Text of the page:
Sofía Subercaseaux

Sofía Subercaseaux

“Oh, nice to meet you,” an actor will say to Sofía Subercaseaux at a movie premiere. “And I’m thinking, ‘I know everything about you,’” she says. “’I’ve been staring at your face for months.’”

Rarely do actors coexist in the same space as editors, but when Subercaseaux is deep in her work editing a film, she’s dreaming of timelines and cuts and then, inevitably, the characters’ faces. “That usually happens in the last month,” she says. “And it feels like I’m going crazy.”

Before the Chilean-born, Brooklyn-based editor started cutting Dina, Antonio Santini’s and Dan Sickles’s documentary, Subercaseaux watched footage every day for months, just pulling selects and writing notes. By the time she met the film’s main subject, Dina Buno, she was nervous. “Actors transform,” Subercaseaux says, “so even though I may understand the character, it’s not like I know the person.” But for Dina, a documentary capturing the romance between a neurodiverse couple, Subercaseaux had to make sure audiences both understood and then looked beyond Dina’s condition, investing themselves in the love story. Her and the directors’ efforts were successful; the film won the Documentary Grand Jury Prize at the Sundance Film Festival.

Dina is Subercaseaux’s second documentary; she cut the same directing team’s Mala Mala. Previously, her editing helped shape the performance of another complicated female character in Antonio Campos’s Rebecca Hall–starring Christine. “When the actors are great and the filmmaking is precise, I can really get creative,” Subercaseaux says. She’ll focus on carving out the best performances, playing with pacing and music, and practicing restraint. “The less you cut, the more meaningful each cut will be,” she says. The ultimate mark of seamless editing is simple, she says — it’s when the audience is immersed and unaware of it.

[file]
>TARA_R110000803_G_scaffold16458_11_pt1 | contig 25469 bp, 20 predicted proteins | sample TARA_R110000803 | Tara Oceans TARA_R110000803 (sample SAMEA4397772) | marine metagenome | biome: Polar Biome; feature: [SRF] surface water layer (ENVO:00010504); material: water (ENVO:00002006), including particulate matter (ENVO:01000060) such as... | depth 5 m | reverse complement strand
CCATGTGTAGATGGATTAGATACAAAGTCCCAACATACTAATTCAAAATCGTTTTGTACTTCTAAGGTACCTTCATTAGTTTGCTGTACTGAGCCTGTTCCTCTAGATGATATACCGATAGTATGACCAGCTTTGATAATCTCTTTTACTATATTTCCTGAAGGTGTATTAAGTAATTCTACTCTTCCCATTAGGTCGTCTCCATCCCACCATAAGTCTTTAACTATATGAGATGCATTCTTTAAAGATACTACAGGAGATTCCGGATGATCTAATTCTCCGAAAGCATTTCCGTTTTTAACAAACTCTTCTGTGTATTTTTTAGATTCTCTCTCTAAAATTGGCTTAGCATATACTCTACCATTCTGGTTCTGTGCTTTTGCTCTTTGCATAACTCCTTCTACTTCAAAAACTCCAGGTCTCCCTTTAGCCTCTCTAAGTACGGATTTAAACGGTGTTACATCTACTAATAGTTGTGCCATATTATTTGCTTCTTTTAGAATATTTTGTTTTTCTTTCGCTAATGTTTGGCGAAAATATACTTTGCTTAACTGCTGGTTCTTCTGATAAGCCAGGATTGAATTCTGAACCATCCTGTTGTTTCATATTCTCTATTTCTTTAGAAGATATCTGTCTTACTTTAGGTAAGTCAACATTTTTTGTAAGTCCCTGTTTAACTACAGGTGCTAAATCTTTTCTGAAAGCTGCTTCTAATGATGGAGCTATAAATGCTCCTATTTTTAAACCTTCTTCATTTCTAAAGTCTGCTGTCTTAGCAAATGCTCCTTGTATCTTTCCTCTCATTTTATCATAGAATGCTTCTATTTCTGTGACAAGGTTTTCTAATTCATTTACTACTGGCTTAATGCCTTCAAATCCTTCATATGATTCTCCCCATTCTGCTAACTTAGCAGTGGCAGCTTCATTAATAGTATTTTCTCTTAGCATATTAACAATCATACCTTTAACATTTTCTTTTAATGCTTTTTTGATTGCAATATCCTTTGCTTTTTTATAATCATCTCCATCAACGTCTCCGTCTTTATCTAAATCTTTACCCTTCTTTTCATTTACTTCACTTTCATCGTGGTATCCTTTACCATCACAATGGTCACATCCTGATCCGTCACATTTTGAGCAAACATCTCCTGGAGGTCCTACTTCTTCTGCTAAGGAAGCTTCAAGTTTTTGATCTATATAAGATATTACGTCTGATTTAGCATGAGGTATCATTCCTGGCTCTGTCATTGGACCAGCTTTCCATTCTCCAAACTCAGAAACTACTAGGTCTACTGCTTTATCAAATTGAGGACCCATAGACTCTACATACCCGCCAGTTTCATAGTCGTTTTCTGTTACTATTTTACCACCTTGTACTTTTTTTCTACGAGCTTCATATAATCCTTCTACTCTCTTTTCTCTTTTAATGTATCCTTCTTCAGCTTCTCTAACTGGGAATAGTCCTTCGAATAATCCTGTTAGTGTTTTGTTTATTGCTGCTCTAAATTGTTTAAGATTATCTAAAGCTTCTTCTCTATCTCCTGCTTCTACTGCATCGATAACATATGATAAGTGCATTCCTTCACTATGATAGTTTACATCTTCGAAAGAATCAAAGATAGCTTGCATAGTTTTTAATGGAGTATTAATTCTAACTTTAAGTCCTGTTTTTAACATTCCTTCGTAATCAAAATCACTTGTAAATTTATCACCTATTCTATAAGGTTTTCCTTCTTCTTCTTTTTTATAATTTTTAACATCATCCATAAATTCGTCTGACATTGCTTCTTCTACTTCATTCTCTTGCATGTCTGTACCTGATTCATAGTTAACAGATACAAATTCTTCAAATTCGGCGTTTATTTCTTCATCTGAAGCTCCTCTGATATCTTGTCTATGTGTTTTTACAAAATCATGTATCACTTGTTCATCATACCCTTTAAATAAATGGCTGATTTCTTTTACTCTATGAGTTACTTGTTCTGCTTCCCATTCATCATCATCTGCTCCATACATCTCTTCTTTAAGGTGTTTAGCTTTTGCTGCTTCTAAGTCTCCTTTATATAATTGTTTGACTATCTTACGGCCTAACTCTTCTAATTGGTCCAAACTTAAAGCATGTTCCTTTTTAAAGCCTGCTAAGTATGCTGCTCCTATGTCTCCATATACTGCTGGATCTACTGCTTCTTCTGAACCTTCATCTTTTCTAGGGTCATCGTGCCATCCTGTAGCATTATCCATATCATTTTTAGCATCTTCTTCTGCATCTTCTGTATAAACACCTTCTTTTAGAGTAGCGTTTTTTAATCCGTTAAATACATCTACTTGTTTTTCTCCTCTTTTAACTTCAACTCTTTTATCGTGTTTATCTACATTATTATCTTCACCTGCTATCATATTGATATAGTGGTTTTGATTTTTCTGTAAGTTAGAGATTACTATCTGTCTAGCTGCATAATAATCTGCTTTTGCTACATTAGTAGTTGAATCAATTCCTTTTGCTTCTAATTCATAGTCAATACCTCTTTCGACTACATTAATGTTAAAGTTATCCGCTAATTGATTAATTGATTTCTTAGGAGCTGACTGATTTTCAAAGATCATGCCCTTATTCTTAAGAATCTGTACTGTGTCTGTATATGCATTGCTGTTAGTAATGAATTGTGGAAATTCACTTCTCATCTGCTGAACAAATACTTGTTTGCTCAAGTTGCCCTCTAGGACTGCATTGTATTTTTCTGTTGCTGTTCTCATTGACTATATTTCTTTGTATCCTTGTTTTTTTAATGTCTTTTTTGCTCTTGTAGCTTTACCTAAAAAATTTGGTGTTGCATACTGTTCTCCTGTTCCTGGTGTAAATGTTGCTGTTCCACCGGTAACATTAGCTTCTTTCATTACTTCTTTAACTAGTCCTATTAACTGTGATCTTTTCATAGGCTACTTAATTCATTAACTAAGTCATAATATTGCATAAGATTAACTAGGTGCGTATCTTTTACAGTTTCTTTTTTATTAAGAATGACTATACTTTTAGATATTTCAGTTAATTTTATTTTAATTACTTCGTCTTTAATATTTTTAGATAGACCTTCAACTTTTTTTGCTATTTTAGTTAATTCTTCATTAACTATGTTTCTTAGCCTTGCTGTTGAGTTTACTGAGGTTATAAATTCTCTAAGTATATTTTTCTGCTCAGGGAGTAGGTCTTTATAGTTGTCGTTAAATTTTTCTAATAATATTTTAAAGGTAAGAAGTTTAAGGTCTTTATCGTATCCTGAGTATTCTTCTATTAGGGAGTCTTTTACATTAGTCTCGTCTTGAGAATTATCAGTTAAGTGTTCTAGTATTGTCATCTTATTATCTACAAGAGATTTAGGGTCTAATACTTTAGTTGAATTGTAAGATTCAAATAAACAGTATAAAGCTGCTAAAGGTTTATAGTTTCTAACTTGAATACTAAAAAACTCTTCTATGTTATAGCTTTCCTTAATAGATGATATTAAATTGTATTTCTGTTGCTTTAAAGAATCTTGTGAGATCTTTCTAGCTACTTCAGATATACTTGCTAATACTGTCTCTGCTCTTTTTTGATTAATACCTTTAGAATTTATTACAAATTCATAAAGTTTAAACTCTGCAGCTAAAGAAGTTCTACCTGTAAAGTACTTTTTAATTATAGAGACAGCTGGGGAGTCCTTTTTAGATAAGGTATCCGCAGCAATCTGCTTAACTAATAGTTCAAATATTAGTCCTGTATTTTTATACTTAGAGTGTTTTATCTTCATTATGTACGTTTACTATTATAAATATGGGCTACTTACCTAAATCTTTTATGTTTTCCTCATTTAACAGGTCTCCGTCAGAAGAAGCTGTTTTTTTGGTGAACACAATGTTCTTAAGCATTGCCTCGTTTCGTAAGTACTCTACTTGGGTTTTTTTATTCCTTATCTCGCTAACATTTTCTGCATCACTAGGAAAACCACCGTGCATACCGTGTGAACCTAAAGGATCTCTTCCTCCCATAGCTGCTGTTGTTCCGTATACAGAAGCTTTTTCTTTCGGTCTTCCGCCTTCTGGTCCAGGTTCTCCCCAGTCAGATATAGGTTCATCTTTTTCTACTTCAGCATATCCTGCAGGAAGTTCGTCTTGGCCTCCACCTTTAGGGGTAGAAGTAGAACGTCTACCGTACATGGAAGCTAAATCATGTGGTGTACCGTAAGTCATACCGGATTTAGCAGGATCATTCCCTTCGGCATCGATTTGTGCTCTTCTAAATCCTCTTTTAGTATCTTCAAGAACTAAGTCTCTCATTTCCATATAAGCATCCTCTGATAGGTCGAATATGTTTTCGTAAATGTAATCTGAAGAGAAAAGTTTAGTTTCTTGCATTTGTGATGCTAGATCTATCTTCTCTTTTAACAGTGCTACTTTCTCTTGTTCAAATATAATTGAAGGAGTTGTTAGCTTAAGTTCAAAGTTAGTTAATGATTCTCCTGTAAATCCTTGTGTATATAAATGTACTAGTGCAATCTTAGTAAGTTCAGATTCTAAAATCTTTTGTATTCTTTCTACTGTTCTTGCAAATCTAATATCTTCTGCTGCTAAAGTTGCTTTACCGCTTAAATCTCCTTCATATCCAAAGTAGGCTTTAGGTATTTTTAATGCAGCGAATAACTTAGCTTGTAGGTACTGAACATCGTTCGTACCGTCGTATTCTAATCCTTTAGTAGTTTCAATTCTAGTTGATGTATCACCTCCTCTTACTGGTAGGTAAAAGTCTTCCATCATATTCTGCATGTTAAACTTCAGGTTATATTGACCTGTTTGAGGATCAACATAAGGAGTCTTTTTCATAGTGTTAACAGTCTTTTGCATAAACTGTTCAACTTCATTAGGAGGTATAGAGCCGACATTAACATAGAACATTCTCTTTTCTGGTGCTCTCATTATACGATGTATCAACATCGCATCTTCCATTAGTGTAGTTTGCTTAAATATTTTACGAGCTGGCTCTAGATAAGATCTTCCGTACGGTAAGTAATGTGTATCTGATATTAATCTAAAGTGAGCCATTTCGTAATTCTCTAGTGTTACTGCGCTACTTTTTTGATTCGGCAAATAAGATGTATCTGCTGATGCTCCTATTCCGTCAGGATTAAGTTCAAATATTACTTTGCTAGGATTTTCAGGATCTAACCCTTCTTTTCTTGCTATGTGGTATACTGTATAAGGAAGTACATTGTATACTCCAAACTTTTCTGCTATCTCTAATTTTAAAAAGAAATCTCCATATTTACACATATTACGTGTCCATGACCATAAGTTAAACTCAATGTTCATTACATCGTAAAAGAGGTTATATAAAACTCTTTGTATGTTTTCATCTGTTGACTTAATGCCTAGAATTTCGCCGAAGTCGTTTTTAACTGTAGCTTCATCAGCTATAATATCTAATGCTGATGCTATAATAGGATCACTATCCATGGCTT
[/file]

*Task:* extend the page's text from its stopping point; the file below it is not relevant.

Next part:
Subercaseaux has cut the films of her childhood friend, fellow Chilean-born and Brooklyn-based Sebastián Silva, including his upcoming feature, Tyrel. If Silva hadn’t hired her to edit Crystal Fairy when she was 23, Subercaseaux says she may not have become an editor.

“I’m not really a cinephile,” she says. In discussions with directors, she doesn’t reference other movies or directors. “Antonio [Campos] wants to nerd out,” she says of her Christine collaborator and husband. “But especially when I’m deep into an edit, I can’t watch serious films.”

Having just completed Nick Pesce’s sophomore feature, Piercing, Subercaseaux is now working on a period film, “unlike anything I’ve done.” Looking back, she says the most difficult scenes to cut are the ones she remembers most, having repeatedly rewatched the footage. They’re also the ones she thinks she’s cut best, “because it was so hard to get there.” When it’s easy, the assembly just turns into a scene and her first attempt sticks. “Movies exist forever,” she says, “but I like that you carry the decisions you make in the moment, too.” — TH

Image: Taylor Hess

Contact: Mira Yong (myong@wme.com), Grant Illes (gilles@wme.com)

© 2017 Filmmaker Magazine
All Rights Reserved
A Publication of IPF